blogs.pcworld: Having organized all of human knowledge, Google has announced plans to organize all of human ignorance. Admittedly, human ignorance is vast -- perhaps unlimited – but our goal is to organize all of it. Consistent with our mobile strategy, we aim to provide anytime, anywhere ignorance.

Also: Introducing Gmail Custom Time
And: Announcing Project Virgle

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Kernel: Virtme, 2018 Linux Audio Miniconference and Linux Foundation Articles

  • Virtme: The kernel developers' best friend
    When working on the Linux Kernel, testing via QEMU is pretty common. Many virtual drivers have been recently merged, useful either to test the kernel core code, or your application. These virtual drivers make QEMU even more attractive.
  • 2018 Linux Audio Miniconference
    As in previous years we’re trying to organize an audio miniconference so we can get together and talk through issues, especially design decisons, face to face. This year’s event will be held on Sunday October 21st in Edinburgh, the day before ELC Europe starts there.
  • How Writing Can Expand Your Skills and Grow Your Career [Ed: Linux Foundation article]
    At the recent Open Source Summit in Vancouver, I participated in a panel discussion called How Writing can Change Your Career for the Better (Even if You don't Identify as a Writer. The panel was moderated by Rikki Endsley, Community Manager and Editor for Opensource.com, and it included VM (Vicky) Brasseur, Open Source Strategy Consultant; Alex Williams, Founder, Editor in Chief, The New Stack; and Dawn Foster, Consultant, The Scale Factory.
  • At the Crossroads of Open Source and Open Standards [Ed: Another Linux Foundation article]
    A new crop of high-value open source software projects stands ready to make a big impact in enterprise production, but structural issues like governance, IPR, and long-term maintenance plague OSS communities at every turn. Meanwhile, facing significant pressures from open source software and the industry groups that support them, standards development organizations are fighting harder than ever to retain members and publish innovative standards. What can these two vastly different philosophies learn from each other, and can they do it in time to ensure they remain relevant for the next 10 years?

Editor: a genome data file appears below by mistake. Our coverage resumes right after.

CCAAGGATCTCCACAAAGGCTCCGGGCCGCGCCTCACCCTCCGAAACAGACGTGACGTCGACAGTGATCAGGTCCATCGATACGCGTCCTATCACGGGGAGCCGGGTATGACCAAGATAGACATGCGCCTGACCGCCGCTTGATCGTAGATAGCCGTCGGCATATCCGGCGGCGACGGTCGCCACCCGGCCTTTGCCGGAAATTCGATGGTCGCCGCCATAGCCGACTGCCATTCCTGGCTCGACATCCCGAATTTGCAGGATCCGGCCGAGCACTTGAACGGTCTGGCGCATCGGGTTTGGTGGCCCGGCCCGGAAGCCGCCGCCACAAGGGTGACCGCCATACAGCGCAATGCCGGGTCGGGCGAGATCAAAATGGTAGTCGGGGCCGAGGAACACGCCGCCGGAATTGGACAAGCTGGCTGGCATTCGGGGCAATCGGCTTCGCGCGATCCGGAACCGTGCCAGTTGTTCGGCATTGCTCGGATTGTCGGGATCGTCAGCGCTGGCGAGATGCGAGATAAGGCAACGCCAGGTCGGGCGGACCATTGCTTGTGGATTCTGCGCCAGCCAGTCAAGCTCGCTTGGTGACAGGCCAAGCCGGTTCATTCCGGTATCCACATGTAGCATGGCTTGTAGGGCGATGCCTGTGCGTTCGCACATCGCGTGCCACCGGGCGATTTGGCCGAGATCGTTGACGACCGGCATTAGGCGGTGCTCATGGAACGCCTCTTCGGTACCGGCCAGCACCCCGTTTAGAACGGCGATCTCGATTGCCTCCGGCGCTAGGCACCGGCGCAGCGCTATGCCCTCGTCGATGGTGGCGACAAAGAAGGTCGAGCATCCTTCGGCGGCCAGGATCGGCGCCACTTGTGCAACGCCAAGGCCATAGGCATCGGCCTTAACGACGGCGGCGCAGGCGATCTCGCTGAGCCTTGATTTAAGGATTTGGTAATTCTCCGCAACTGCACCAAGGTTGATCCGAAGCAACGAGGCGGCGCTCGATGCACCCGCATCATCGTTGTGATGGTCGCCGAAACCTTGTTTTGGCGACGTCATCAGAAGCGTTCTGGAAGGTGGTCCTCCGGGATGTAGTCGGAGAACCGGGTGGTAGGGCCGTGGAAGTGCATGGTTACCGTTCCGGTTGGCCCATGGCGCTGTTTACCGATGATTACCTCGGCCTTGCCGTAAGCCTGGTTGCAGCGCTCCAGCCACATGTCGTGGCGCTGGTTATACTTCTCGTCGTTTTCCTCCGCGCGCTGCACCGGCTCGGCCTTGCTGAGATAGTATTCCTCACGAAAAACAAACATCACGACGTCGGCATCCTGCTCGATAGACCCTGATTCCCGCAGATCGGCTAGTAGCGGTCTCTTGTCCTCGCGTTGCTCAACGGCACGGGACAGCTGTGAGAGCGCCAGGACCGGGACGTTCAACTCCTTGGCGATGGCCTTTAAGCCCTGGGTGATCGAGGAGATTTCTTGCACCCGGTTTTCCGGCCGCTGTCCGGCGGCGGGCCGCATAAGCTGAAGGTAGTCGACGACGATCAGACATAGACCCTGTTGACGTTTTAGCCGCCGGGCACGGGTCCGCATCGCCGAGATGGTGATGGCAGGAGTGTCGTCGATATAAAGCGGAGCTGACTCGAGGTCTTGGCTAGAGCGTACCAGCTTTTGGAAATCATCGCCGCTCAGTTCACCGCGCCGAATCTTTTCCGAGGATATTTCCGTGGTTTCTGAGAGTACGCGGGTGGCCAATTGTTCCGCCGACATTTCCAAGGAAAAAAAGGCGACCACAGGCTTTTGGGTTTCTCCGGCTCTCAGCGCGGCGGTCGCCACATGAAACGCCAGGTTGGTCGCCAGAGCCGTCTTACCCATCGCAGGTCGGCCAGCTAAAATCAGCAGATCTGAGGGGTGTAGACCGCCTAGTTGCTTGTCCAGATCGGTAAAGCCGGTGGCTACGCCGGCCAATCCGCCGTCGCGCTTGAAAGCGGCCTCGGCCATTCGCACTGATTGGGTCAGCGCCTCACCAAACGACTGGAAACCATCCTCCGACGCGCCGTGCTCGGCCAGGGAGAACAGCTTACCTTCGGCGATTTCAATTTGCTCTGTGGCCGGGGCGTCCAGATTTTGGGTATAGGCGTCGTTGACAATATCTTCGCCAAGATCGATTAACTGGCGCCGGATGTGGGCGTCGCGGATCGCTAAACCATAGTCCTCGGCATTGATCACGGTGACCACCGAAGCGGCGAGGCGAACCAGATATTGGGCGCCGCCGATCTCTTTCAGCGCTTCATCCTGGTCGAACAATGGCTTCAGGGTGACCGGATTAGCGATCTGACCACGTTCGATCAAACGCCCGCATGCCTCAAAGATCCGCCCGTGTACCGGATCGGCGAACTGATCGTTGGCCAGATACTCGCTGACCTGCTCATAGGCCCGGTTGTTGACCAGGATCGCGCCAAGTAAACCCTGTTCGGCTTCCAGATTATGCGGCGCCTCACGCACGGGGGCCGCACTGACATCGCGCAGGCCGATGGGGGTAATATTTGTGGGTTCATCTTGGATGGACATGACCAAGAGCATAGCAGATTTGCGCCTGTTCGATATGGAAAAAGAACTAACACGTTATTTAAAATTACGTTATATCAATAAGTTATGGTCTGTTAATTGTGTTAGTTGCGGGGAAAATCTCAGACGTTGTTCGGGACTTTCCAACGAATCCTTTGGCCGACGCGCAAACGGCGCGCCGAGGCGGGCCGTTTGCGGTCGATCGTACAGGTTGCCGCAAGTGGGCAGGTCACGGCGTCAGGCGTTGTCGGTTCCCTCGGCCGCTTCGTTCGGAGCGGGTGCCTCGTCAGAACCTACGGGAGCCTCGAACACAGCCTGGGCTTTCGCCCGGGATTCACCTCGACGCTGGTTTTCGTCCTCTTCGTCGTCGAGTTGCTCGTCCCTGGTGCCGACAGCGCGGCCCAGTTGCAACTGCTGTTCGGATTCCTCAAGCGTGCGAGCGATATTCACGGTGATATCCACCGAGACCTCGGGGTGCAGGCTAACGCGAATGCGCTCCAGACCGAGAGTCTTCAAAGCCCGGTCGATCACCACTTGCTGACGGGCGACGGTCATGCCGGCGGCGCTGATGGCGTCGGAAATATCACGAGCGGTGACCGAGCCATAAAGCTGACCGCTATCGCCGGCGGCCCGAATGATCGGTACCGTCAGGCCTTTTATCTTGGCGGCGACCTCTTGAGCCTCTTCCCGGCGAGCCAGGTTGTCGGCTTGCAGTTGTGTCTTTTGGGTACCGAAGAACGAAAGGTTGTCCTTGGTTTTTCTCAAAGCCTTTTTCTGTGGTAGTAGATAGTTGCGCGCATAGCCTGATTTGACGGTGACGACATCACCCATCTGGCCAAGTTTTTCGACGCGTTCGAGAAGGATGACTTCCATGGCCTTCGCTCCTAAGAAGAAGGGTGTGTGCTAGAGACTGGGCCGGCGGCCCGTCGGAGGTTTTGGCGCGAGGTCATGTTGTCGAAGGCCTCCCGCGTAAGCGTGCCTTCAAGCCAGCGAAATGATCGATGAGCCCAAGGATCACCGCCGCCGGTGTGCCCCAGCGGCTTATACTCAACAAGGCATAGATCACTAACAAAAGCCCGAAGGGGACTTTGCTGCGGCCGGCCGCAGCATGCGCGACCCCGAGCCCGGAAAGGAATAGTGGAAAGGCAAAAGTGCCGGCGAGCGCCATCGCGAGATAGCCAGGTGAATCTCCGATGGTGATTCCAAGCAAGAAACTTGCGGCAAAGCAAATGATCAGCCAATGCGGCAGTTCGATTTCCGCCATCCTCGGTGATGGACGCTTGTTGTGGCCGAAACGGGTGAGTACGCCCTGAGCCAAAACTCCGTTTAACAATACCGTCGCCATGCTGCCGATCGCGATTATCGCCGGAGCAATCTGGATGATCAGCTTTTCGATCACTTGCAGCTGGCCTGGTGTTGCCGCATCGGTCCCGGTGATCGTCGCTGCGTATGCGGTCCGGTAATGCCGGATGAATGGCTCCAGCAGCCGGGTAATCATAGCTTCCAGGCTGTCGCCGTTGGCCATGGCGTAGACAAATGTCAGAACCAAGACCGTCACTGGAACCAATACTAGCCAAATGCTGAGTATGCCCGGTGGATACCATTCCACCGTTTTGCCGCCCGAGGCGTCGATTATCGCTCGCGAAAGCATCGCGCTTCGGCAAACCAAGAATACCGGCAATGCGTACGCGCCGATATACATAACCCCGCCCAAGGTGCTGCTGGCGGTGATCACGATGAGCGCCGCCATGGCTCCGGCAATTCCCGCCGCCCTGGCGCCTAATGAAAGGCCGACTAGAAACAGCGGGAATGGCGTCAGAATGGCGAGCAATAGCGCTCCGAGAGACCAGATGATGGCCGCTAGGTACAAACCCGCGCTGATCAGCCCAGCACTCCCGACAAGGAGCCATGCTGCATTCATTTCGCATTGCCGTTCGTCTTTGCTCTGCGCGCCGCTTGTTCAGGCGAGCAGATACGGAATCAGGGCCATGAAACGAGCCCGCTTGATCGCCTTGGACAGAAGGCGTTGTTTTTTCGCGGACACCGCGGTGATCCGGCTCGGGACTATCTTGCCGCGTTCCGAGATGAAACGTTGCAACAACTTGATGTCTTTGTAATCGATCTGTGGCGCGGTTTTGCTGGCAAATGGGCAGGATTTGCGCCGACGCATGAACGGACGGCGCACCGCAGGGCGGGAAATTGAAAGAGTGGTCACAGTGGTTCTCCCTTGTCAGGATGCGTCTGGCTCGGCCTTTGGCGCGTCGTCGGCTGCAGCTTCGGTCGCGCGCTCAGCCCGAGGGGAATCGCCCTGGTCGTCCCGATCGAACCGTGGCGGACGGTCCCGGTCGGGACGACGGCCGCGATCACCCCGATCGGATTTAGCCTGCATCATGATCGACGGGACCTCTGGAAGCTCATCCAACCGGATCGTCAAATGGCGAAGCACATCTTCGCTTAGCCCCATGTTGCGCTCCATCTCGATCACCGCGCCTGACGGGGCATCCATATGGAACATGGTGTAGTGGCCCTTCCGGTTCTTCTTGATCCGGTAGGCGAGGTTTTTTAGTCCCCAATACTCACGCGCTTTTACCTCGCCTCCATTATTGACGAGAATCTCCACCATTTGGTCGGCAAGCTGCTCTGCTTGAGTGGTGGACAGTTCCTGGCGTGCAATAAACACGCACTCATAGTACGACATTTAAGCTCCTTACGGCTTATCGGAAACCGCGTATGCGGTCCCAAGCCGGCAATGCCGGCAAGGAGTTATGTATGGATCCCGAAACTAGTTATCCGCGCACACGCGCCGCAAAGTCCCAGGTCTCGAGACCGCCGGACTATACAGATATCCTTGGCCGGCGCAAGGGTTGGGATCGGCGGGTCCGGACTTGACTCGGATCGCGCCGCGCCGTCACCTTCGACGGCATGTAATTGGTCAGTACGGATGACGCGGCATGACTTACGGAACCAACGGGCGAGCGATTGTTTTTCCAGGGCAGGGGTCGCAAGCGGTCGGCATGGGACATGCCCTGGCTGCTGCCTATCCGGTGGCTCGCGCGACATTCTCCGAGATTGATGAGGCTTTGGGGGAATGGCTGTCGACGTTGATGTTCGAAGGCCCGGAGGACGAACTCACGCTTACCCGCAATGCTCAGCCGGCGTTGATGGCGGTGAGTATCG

Red Hat: PodCTL, Security Embargos at Red Hat and Energy Sector

  • [Podcast] PodCTL #50 – Listener Mailbag Questions
    As the community around PodCTL has grown (~8000 weekly listeners) we’ve constantly asked them to give us feedback on topics to discuss and areas where they want to learn. This week we discussed and answered a number of questions about big data and analytics, application deployments, routing security, and storage deployment models.
  • Security Embargos at Red Hat
    The software security industry uses the term Embargo to describe the period of time that a security flaw is known privately, prior to a deadline, after which time the details become known to the public. There are no concrete rules for handling embargoed security flaws, but Red Hat uses some industry standard guidelines on how we handle them. When an issue is under embargo, Red Hat cannot share information about that issue prior to it becoming public after an agreed upon deadline. It is likely that any software project will have to deal with an embargoed security flaw at some point, and this is often the case for Red Hat.
  • Transforming oil & gas: Exploration and production will reap the rewards
    Through advanced technologies based on open standards, Red Hat deliver solutions that can support oil and gas companies as they modernize their IT infrastructures and build a framework to meet market and technology challenges. Taking advantage of modern, open architectures can help oil and gas providers attract new customers and provide entry into markets where these kinds of services were technologically impossible a decade ago.